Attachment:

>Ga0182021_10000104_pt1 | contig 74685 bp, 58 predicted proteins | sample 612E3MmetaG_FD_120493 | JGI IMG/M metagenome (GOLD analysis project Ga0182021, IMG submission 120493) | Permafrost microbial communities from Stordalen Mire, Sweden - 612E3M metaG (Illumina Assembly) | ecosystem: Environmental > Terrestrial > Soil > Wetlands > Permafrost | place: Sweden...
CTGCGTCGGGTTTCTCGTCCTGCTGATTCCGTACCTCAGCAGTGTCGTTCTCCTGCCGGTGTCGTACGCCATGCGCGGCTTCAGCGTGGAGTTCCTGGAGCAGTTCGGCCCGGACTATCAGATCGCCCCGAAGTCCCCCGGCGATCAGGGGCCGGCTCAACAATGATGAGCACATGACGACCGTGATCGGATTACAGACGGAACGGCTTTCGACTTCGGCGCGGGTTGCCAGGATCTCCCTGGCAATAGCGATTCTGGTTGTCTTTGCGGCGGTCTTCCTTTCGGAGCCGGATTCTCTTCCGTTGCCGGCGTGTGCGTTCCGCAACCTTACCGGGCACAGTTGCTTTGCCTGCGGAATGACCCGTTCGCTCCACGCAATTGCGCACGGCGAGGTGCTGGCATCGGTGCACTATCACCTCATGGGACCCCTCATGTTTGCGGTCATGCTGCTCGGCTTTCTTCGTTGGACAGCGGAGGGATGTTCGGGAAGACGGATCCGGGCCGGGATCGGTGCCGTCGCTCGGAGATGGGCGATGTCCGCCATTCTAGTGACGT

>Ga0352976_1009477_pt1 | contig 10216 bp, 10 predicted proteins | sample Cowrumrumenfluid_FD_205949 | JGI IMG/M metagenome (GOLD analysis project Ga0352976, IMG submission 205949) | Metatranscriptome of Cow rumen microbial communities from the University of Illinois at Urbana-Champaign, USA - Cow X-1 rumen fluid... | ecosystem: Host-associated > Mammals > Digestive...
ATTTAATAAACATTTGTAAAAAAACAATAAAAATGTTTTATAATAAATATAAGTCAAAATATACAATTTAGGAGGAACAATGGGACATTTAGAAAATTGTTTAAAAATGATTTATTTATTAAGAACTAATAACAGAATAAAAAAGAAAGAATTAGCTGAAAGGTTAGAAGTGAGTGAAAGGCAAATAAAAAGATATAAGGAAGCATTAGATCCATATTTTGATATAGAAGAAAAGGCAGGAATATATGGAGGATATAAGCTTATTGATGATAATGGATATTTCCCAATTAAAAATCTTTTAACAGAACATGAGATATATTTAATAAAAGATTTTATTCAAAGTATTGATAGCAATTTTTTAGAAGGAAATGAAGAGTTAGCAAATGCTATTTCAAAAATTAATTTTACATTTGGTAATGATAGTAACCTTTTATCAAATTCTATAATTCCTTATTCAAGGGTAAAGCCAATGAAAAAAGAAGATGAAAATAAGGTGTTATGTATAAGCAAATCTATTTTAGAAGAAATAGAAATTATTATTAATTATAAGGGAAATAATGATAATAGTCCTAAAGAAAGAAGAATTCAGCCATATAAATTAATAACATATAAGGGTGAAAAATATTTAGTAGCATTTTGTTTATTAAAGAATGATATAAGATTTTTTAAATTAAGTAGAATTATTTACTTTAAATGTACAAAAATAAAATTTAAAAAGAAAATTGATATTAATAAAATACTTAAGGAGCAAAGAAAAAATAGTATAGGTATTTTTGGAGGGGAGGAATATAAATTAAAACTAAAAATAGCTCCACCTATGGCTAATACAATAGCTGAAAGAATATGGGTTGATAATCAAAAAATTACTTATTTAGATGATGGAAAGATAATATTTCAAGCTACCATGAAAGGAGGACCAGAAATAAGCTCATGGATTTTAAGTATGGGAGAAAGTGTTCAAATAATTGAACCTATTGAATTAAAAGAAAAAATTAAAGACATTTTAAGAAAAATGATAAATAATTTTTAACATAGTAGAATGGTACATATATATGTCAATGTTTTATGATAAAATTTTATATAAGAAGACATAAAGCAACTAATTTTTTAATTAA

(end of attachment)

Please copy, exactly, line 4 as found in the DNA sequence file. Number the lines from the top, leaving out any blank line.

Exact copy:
ATTTAATAAACATTTGTAAAAAAACAATAAAAATGTTTTATAATAAATATAAGTCAAAATATACAATTTAGGAGGAACAATGGGACATTTAGAAAATTGTTTAAAAATGATTTATTTATTAAGAACTAATAACAGAATAAAAAAGAAAGAATTAGCTGAAAGGTTAGAAGTGAGTGAAAGGCAAATAAAAAGATATAAGGAAGCATTAGATCCATATTTTGATATAGAAGAAAAGGCAGGAATATATGGAGGATATAAGCTTATTGATGATAATGGATATTTCCCAATTAAAAATCTTTTAACAGAACATGAGATATATTTAATAAAAGATTTTATTCAAAGTATTGATAGCAATTTTTTAGAAGGAAATGAAGAGTTAGCAAATGCTATTTCAAAAATTAATTTTACATTTGGTAATGATAGTAACCTTTTATCAAATTCTATAATTCCTTATTCAAGGGTAAAGCCAATGAAAAAAGAAGATGAAAATAAGGTGTTATGTATAAGCAAATCTATTTTAGAAGAAATAGAAATTATTATTAATTATAAGGGAAATAATGATAATAGTCCTAAAGAAAGAAGAATTCAGCCATATAAATTAATAACATATAAGGGTGAAAAATATTTAGTAGCATTTTGTTTATTAAAGAATGATATAAGATTTTTTAAATTAAGTAGAATTATTTACTTTAAATGTACAAAAATAAAATTTAAAAAGAAAATTGATATTAATAAAATACTTAAGGAGCAAAGAAAAAATAGTATAGGTATTTTTGGAGGGGAGGAATATAAATTAAAACTAAAAATAGCTCCACCTATGGCTAATACAATAGCTGAAAGAATATGGGTTGATAATCAAAAAATTACTTATTTAGATGATGGAAAGATAATATTTCAAGCTACCATGAAAGGAGGACCAGAAATAAGCTCATGGATTTTAAGTATGGGAGAAAGTGTTCAAATAATTGAACCTATTGAATTAAAAGAAAAAATTAAAGACATTTTAAGAAAAATGATAAATAATTTTTAACATAGTAGAATGGTACATATATATGTCAATGTTTTATGATAAAATTTTATATAAGAAGACATAAAGCAACTAATTTTTTAATTAA